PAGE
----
Giclee Glossary

Archival Ink: Inks used in fine art reproduction that have been optimized for permanence and maximum color gamut.

Archiving: Images are digitally archived or saved often on CD-ROM. Information necessary to reproduce the print is also archived, including ink, tables, sizes and media used.

Artist Proof: Frequently, an edition will include a number of prints called Artist Proofs, or AP's. These proofs are normally printed at the time of the initial printing of the edition and are outside of the numbered series. AP's frequently sell for more than prints from an edition.

Bon-A-Tirer or BAT (bone-ah-ti-ray): The proof accepted by the artist that is used as the standard for comparing all subsequent prints. Some printers require a signed BAT before production printing can begin.

CIE: Established in 1976 by an international consortium of color scientists. With the advent of computer technology, establishing standards of measurement had become critical. Color which is viewed using projected light (slide projectors, televisions, and computer screens) have a widely different spectrum than color printed on paper. 

CMYK: Cyan, Magenta, Yellow, and Black: the four colors of ink used in printing. CMYK is the smallest of printable color spaces, capturing less than half of all the colors within CIE. As with all printing processes, however, there are color limitations.

Coating: A clear coating provides protection from smudging, fingerprints and water droplets. It does not improve the permanence of the print because most fading is due to visible light. On some material, such as canvas, coating can render a print water-resistant, allowing it to be framed without glass.

Collaborative Printmaking: The process of an artist working closely with a printmaker to produce a digital print, especially an original digital print or one requiring considerable alteration of the original image.

Color Management: An advanced technology that uses profiles of the input and output devices to maximize color accuracy. Additionally, profiles are created for the various ink/media combinations.

Color Gamut: The range of colors that are unique to a particular device, paper, ink set or combination. The widest gamut is the visible spectrum, those wavelengths of light perceived by the human eye.

Color Space: A dimensional representation of the visual color spectrum by which all color information is referenced. The expectation of the artist and photographer as to printable color must be tempered by the papers and inks and their capabilities and limitations.

Deckled Edges: Fine watercolor papers have natural deckles on two or four sides. Frequently the look of a print is improved by tearing the paper rather than cutting it, creating "torn deckles." 

Digital Fine Art Print: A fine art print made by any digital process.

D.P.I. (dots per inch): A measure of the detail of a print. "Apparent d.p.i." refers to the fact that the eye perceives a giclee as having greater detail than it does in physical reality.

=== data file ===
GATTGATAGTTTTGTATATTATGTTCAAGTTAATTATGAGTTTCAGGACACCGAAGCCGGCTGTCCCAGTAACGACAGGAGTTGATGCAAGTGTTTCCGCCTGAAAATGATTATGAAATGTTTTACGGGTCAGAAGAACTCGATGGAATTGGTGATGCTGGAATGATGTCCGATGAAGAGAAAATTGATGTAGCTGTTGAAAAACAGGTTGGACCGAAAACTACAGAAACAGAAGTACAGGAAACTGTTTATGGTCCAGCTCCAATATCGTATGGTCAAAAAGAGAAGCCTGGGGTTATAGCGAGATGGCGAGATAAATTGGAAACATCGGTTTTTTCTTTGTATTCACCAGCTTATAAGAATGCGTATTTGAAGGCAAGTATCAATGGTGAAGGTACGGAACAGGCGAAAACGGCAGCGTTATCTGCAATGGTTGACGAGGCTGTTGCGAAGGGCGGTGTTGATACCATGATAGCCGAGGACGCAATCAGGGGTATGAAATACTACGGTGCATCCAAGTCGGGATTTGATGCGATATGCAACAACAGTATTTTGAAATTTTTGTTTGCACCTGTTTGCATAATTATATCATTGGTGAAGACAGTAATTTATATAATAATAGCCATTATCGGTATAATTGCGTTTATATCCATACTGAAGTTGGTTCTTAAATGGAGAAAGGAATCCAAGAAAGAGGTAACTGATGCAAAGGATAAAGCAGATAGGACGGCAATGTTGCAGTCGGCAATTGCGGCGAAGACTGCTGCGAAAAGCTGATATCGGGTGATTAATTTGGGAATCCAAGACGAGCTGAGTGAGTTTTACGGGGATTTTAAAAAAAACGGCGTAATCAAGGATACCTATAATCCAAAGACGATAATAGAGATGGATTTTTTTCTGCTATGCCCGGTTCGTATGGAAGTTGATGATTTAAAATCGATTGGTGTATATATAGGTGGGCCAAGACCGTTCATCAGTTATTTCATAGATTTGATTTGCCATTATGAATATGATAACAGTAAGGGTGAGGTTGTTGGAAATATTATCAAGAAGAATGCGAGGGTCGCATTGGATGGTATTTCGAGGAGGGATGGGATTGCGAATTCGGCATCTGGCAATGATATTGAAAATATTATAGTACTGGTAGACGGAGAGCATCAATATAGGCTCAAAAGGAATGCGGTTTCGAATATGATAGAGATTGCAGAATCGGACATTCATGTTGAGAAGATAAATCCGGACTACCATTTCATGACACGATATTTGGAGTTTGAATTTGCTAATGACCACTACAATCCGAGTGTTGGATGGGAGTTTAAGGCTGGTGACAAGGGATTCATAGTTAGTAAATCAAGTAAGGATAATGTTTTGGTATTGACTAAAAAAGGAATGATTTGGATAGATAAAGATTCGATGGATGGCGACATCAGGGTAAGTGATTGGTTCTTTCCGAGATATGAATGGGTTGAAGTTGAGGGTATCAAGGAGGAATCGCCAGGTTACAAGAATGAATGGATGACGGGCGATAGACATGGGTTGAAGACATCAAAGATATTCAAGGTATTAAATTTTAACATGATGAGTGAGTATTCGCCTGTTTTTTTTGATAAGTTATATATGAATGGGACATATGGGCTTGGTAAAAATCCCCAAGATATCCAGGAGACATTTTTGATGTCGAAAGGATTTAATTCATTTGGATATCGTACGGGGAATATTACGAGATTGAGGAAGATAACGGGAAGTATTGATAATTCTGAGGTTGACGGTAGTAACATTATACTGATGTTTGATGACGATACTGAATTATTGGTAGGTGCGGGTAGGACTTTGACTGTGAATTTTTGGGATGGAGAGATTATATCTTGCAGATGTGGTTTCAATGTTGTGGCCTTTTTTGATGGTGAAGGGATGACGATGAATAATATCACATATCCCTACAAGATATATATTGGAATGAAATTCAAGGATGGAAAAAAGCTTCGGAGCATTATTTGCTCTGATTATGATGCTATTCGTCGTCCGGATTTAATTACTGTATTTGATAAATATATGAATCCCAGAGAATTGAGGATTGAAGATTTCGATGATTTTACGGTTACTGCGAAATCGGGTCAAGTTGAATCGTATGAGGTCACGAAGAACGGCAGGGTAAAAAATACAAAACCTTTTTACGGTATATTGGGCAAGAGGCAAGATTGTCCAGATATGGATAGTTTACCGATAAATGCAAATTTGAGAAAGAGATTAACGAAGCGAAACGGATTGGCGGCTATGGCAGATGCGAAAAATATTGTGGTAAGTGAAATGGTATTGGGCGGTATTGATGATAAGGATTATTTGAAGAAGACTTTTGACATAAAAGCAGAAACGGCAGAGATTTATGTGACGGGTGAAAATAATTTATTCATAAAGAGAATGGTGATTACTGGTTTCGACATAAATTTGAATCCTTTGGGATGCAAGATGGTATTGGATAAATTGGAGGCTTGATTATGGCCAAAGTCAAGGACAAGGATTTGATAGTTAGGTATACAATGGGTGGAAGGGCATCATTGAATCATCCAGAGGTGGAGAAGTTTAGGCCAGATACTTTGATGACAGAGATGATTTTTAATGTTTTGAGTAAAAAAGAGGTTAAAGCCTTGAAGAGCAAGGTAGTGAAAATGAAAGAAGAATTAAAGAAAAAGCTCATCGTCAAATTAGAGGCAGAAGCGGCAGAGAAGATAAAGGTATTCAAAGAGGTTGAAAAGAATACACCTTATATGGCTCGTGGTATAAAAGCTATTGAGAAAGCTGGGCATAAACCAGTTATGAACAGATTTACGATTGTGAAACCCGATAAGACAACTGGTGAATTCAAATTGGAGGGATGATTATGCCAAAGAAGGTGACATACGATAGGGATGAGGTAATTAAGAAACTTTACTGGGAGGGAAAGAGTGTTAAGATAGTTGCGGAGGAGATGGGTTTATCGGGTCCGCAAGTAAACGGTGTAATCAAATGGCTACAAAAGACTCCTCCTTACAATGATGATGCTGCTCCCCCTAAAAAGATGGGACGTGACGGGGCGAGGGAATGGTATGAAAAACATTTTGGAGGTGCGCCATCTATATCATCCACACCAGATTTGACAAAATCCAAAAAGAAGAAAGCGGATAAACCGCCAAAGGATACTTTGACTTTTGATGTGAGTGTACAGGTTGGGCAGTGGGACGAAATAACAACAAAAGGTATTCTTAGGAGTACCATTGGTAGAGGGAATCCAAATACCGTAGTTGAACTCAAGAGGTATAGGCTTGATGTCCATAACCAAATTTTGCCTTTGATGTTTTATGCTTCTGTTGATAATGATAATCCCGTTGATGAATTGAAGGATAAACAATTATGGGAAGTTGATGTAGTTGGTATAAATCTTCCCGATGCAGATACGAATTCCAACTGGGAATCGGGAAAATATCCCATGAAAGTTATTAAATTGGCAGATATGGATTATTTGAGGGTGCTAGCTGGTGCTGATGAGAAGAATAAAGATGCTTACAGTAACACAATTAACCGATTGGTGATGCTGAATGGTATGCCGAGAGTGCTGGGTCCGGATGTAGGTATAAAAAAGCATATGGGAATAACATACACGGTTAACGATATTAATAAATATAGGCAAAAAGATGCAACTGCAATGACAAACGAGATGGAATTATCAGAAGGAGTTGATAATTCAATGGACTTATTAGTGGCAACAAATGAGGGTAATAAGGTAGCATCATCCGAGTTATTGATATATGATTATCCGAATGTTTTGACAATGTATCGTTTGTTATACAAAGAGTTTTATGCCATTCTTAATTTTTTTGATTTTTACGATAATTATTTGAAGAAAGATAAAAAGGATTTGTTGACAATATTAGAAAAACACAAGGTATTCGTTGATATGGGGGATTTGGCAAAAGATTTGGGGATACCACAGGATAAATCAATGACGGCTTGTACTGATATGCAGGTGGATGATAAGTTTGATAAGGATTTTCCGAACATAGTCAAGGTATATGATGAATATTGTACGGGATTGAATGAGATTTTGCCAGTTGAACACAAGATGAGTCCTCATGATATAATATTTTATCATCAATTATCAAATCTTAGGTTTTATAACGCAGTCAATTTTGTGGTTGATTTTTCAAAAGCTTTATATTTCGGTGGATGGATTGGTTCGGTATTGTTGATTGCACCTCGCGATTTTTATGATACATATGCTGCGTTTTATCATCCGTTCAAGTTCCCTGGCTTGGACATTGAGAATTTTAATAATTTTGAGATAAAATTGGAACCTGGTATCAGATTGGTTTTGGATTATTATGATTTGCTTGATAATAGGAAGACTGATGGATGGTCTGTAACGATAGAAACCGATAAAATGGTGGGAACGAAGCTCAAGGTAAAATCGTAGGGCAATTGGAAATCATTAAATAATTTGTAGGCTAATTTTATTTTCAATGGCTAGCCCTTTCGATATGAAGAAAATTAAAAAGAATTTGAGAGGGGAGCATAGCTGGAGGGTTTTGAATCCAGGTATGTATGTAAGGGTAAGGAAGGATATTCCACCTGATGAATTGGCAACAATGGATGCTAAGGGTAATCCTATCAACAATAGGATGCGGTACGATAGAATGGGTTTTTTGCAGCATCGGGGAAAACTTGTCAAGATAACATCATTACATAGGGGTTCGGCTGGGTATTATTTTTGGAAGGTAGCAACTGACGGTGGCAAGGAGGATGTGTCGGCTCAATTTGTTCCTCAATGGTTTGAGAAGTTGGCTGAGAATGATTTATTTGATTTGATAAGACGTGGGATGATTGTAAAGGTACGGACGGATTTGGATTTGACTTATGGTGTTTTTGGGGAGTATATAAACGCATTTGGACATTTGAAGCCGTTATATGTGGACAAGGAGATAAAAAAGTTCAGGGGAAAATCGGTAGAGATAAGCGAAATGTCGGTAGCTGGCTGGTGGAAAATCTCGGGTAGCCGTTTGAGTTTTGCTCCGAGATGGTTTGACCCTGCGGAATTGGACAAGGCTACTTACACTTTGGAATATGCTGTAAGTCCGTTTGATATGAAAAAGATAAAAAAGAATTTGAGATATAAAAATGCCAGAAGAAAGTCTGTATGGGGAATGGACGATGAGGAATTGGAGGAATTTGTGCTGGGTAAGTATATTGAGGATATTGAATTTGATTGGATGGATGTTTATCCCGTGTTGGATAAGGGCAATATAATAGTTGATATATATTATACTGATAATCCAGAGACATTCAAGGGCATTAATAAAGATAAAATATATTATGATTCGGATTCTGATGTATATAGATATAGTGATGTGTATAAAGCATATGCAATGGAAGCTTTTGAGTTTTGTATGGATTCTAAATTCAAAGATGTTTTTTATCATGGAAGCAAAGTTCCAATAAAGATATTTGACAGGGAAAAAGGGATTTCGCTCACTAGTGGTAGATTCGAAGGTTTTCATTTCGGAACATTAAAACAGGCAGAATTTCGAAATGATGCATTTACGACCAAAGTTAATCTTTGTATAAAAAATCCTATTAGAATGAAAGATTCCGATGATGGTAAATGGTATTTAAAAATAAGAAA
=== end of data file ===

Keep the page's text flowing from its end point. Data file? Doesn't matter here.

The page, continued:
Dye Based Inks: Inks manufactured with vegetable dye offering a wider color gamut than pigmented inks but will fade within 5-10 years under normal viewing conditions.

Giclee: (Fr. "a spraying of ink"): A common term for fine art digital prints.

High Resolution Scan: Professional scan using color tables optimized fine art digital printing.

House Papers: Fine art papers that are stocked by a printer.

Layouts: Documents describing the precise layout of a print or prints on a sheet of paper. The layout indicates both the exact size of the prints and the amount of white space around each print.

Media/Substrates: The materials to be printed on, such as watercolor papers, canvas, rice paper, wood veneer, cotton, plastic, etc.

Original Digital Print: Artwork that is created entirely or largely on the computer, often by scanning in individual elements and then combining them electronically.

Piezo/Micropiezo: A printer head technology that uses micro-electric firing of crystals to control the flow of ink to the substrate.

Pigmented Inks: Inks manufactured using the type of pigments found in paints, very long fade resistence, 100-200 years, but with a smaller color gamut than dyed based inks. 

Print File: The file used to produce a final proof that is archived for producing current and future printings of an edition.

Printmaker: The person who does the actual printing of a digital image. A printmaker uses a printer (the equipment) to make a digital print.

Print On Demand: The ability of the digital process to reproduce prints over a long period of time with consistency. This allows for a small number of prints when needed. 

Proof: A smaller print used to evaluate a file prior to printing.

Resize: It is generally possible to resize files so prints can be made either smaller or larger. Significant upsizing greater than 25% is usually not successful. 

RGB: Red, Green, and Blue, the three color ‘guns’ built into our computer monitors, TV sets, and digital photographic printers. RGB is considered an ‘additive’ color process, where the combination of all three colors can create a rather wide array of color, roughly 75% of all the colors within CIE.

RIP (Raster Image Processing): Software that translates computer imaging into a format usable by digital printers.

Scanning: The process of converting a transparency, negative, original, or print to a digital file. 

Sheet/Substrate: The sheet of paper or other material that will be printed on.

Transparency: A high quality positive color-film reproduction made by experienced art photographers. Lighting is crucial for evenness, color, and lack of any specular highlights. Transparencies can be 4 x 5 or 8 x 10 inches. The pre-press process tries to create a print that looks like the transparency, not the original, so the transparency should reflect the original as accurately as possible.

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